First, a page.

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King Of The Oche Loves Snooker

Gary AndersonWhen a young Gary Anderson announced to his mates that his favourite snooker player was Jimmy White, he got a few funny looks.

Through the late 1980s and 1990s, most Scots were right behind Stephen Hendry as he dominated the sport, winning seven world titles. Anderson himself was born in the Lothian region of East Scotland, just as Hendry was. Yet in those epic World Championship finals of 1990, 92, 93 and 94, Anderson always wanted the Whirlwind to deny the Golden Bairn the trophy.

“Jimmy was always my favourite, even when he was having his battles with Stephen,” Anderson recalls. “It was just the way Jimmy played that I loved and the fact that he was obviously just one of the lads away from the table.”

White, of course, never lifted the trophy he wanted most, losing in six Crucible finals; four against Hendry and one apiece against Steve Davis and John Parrott. So Anderson achieved something his idol could never accomplish when he won his sport’s biggest title….not once, but twice.

At the PDC World Darts Championship at Alexandra Palace a year ago, he forged his way through the field before beating 14-time champion Phil Taylor 7-6 I the final. Victory brought Anderson to the pinnacle of his sport, the culmination of 20 years of hard work and dedication at the oche.

And remarkably, he kept hold of the trophy by winning the title again earlier this month. He beat Adrian Lewis 7-5 in the final to bank the £300,000 top prize and become the only man other than Taylor and Lewis to win back-to-back world crowns.

His journey is all the more remarkable given that he didn’t start playing darts regularly until his mid-20s. In his teenage years he was far more passionate about snooker.

“I played at a club in Leith with the likes of (former pro) Craig MacGillivray,” he recalls. “My top break is 114 and I used to make 60s and 70s quite regularly. I was probably in the snooker hall more than I was in school. I can clearly remember watching Junior Pot Black on TV in the early 1980s.”

Eventually Anderson, who worked in the building trade for several years, discovered that his true talent was darts. He turned pro in 2000 and enjoyed moderate success in his early days on the tour, then progressed rapidly after joining the PDC in 2009. Two years later he won the prestigious Premier League title, and in 2014 he took the first prize at the Players Championship. And he is now enjoying life at the very top, with the World Championship trophy sitting in his living room for another year.

As down-to-earth as they come, Anderson’s recent success has had no impact on his humility. “I’m still the same bloke,” smiles the player nicknamed the Flying Scotsman. “I get embarrassed sometimes when I get recognised. But that’s not to say that winning the world title is not a wonderful memory to have.”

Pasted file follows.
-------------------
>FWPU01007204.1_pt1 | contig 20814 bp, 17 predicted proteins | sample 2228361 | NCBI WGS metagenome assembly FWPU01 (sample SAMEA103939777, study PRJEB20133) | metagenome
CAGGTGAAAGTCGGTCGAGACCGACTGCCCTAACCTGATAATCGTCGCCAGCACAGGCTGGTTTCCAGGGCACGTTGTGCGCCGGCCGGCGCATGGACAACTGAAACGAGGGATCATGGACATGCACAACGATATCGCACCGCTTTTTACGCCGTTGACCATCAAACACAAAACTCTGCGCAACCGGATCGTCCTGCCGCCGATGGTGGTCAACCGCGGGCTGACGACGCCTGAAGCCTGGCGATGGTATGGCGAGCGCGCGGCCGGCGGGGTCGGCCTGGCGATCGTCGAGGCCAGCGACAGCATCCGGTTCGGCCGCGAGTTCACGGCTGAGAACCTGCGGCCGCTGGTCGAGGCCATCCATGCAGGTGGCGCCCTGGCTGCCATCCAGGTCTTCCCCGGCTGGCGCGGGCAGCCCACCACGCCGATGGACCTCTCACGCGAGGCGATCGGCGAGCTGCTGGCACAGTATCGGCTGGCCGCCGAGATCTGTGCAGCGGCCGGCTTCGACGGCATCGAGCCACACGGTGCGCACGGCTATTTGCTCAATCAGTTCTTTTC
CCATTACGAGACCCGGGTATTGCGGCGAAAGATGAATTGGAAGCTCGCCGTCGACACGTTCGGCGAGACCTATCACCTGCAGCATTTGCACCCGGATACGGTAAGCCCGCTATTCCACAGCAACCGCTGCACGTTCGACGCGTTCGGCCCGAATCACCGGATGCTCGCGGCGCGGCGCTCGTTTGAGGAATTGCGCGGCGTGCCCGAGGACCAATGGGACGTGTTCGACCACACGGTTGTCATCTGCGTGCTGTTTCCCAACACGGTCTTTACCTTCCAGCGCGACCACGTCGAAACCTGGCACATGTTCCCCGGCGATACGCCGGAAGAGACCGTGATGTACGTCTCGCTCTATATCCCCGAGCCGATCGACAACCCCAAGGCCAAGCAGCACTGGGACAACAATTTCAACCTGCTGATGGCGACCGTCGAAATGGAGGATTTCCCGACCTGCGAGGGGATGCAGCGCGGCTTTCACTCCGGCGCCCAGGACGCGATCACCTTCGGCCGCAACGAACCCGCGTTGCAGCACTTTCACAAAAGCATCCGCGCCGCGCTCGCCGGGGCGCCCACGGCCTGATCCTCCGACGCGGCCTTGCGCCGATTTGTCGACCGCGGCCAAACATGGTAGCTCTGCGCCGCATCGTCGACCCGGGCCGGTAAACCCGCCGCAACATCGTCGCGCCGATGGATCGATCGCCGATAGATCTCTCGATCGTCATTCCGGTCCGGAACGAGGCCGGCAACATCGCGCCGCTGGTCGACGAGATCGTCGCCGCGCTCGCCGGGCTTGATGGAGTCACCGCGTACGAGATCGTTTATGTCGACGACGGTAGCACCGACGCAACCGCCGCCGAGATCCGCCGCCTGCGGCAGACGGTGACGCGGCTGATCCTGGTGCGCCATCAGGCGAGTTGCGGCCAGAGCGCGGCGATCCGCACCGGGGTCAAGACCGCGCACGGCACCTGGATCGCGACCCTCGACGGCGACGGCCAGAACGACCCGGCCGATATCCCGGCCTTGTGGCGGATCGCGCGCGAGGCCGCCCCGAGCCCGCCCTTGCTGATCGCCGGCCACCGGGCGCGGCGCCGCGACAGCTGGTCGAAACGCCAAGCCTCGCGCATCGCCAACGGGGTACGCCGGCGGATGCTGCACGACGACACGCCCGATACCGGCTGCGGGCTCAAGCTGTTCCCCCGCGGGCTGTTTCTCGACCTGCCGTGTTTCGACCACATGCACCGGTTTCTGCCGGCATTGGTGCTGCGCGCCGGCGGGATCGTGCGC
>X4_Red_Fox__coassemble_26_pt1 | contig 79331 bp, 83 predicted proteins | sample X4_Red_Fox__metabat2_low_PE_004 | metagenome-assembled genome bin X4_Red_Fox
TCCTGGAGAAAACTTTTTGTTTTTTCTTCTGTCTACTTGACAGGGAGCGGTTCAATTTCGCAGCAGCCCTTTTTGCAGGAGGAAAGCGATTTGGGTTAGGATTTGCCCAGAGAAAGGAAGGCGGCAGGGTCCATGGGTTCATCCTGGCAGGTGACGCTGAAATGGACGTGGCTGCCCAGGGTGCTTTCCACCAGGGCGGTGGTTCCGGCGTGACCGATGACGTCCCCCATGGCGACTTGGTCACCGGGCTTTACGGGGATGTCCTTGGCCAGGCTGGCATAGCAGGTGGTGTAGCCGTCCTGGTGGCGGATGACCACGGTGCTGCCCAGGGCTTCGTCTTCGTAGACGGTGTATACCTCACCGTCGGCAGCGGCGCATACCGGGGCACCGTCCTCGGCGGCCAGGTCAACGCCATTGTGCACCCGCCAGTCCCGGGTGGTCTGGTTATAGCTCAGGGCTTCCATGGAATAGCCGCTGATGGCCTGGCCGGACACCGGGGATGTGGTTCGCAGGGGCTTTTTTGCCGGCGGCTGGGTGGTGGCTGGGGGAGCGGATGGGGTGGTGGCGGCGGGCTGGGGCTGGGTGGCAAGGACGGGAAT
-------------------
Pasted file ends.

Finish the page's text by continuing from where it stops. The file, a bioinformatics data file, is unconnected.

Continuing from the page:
Gary Anderson

All pics by Lawrence Lustig

And being World Champion brings certain perks, like the chance to go to the Crucible to watch the final of snooker’s biggest tournament. He visited the famous Sheffield venue for the first time in May to witness the contest won by another very down to earth bloke, Stuart Bingham.

“It was absolutely fantastic, the atmosphere was brilliant,” he said. “I couldn’t believe how quiet it was compared to the big darts events – I was scared to sneeze or cough. Bingham played so well and he deserved to win. I met him afterwards and he’s a lovely lad. I met Shaun Murphy as well – they are two gentlemen.”

And Anderson’s biggest thrill of all came when he met the man – the legend – he had cheered on from his sofa all those year ago.

“I just went outside to get some fresh air and I was gobsmacked to meet Jimmy,” he recalls fondly. “It’s not often you meet your heroes, and he was definitely one of mine. We had a quick chat and he was very friendly.”

Anderson hopes to repeat his visit to the Crucible this year, although with the darts calendar packed tighter than three arrows in a bullseye, he barely has time away from the circuit.

“I would love to come to snooker events more often and my partner Rachel enjoys it as well,” said the father-of-three. “But I’m just so busy with darts tournaments and exhibitions – as it stands my next weekend off is in 2017!

“Barry Hearn and the PDC have created one hell of a sport for us. Within the last few months we’ve been to Japan, New Zealand, Dubai and many other locations around the world. It is tiring – I think I’ve had four days at home in the past 14 weeks. But it’s a great opportunity for the players to travel the world, and I can take the family with me sometimes. I know it’s the same for snooker players, their schedule has grown and grown within the past few years.”